By KIRK SEMPLE
In 2010, a federal judge in New York City convened a task force of prominent immigration lawyers, academics and advocates to tackle a longstanding problem: the dearth of legal representation for immigrants fighting deportation.
Now, after extensive debate and research, this group has developed a plan to create a network of legal service providers to represent all low-income immigrants in the region who have been detained and face deportation.
The network would be the first of its kind in the country, say its proponents.
“While a number of states have entered the immigration arena in ways generally hostile to immigrants, a more enlightened New York City and New York State could be among the first to use state and local power to preserve the rights of immigrants, to keep immigrant families intact, and to retain the vibrant immigrant character of its diverse communities,” said a report that outlines the plan, called the New York Immigrant Family Unity Project.
The report is to be released on Wednesday.
The task force, which was organized by Judge Robert A. Katzmann of the Second Circuit Court of Appeals, determined that 60 percent of detained immigrants in the New York region did not have counsel at the time their cases were completed. In addition, 18 percent of detained immigrants with representation had successful outcomes in their cases, compared with 3 percent of detained immigrants without counsel.
Unlike in criminal proceedings, defendants in immigration court have no constitutional right to a court-appointed lawyer. Ignorance, fear, language barriers and poverty also can keep legal counsel out of the reach of immigrants.
But having a lawyer is no guarantee that an immigrant will be well-represented. In a 2011 report by the group, judges in the region said legal assistance in nearly half the cases they heard was deemed “inadequate” or “grossly inadequate.”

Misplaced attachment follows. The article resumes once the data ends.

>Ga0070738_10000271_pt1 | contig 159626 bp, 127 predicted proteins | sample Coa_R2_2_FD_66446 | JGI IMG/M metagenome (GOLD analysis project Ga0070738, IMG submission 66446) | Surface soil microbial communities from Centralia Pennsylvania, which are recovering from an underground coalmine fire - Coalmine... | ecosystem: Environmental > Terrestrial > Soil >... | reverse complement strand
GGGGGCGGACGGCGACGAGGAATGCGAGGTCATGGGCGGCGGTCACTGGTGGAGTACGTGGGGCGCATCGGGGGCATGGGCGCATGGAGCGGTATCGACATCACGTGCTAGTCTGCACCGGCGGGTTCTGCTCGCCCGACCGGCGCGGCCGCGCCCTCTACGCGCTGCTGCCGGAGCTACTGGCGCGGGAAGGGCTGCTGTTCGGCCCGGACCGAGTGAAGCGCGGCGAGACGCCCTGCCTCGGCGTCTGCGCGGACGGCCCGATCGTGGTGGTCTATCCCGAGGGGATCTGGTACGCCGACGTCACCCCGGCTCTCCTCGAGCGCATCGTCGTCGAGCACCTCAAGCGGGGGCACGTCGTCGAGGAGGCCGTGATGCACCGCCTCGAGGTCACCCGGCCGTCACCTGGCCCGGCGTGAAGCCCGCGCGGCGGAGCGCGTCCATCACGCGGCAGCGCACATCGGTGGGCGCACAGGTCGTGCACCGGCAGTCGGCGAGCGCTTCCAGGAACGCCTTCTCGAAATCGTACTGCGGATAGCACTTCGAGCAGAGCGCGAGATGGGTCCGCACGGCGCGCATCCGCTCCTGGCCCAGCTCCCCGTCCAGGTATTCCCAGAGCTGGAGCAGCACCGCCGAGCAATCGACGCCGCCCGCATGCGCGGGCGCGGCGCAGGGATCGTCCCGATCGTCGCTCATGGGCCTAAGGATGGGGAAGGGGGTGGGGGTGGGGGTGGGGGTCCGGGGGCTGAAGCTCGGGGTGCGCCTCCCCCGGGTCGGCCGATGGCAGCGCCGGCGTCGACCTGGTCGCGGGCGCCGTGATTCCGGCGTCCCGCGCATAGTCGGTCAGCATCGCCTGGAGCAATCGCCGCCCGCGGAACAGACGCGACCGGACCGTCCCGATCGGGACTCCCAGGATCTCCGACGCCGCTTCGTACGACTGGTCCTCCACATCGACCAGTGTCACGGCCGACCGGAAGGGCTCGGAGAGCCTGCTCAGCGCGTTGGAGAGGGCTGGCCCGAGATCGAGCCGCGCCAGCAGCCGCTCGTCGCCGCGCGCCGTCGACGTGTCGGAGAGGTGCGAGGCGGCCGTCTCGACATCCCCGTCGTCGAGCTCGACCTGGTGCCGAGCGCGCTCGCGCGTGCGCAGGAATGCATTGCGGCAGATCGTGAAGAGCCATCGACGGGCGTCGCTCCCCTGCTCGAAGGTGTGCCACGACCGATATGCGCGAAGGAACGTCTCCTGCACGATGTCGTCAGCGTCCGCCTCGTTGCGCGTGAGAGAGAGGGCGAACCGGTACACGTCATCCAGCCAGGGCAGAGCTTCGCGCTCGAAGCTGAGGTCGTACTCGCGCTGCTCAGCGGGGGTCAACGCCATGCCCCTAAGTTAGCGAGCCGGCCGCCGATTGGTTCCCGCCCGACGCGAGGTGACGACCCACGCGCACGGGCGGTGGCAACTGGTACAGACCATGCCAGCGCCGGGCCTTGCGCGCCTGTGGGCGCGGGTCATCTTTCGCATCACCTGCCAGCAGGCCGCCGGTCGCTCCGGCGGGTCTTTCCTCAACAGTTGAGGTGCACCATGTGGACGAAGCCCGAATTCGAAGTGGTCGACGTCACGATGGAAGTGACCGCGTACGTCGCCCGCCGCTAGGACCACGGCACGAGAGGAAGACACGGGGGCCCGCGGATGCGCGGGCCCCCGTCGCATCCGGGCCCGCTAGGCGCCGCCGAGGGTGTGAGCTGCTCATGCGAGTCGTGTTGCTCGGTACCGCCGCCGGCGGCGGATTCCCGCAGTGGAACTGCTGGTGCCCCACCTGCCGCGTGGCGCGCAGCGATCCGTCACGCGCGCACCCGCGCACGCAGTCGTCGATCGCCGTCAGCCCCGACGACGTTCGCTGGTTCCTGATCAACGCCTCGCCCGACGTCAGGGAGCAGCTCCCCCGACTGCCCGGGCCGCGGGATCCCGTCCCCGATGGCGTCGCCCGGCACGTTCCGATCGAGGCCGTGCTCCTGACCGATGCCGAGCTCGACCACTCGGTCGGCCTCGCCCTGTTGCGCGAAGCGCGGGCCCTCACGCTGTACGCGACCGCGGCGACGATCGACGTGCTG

The impact of inadequate representation is felt most acutely in cities with large immigrant populations, like New York City, immigration experts say. Deportation can fracture families and communities and put additional stress on city and state social programs as deportees’ dependents who remain behind are forced to seek help.
“Put simply, the City and State of New York bear a heavy cost as a result of the immigrant representation crisis,” according to the new report.
The proposed project would seek to provide legal representation for all low-income immigrants being held in detention centers in Manhattan, Newark and Elizabeth, N.J., as well as for those facing deportation while being held in New York State prisons.
The researchers estimated that the network would help about 1,800 clients a year.
A screening would determine eligibility according to income guidelines, and all qualified immigrants would receive not only a qualified lawyer but also support services like interpreters, mental-health counseling and social service guidance.
The project would rely on a small group of immigration legal service providers — private law firms as well as nonprofit organizations — selected through a bidding process and would be overseen by a coordinating organization.
The plan’s supporters have proposed that the system be publicly financed; they estimate that it would cost about $6 million a year.
Peter L. Markowitz, a clinical associate professor at the Benjamin N. Cardozo School of Law and co-chairman of the task force that conceived the plan, said he and his colleagues had not yet discussed the project’s feasibility with government officials.
“We certainly haven’t gone down that road yet,” he said. “I’m sort of eager to begin that discussion with the launching of the report.”
More than 20 of the city’s leading immigrant advocacy organizations have declared their support for the project.
“Given that it is often difficult for people to understand the charges against them, much less be able to answer them, it is an utter fantasy to believe that a system where almost half of the defendants have no legal assistance is producing just and fair results,” said J. C. Salyer, staff lawyer for the Arab-American Family Support Center in Brooklyn.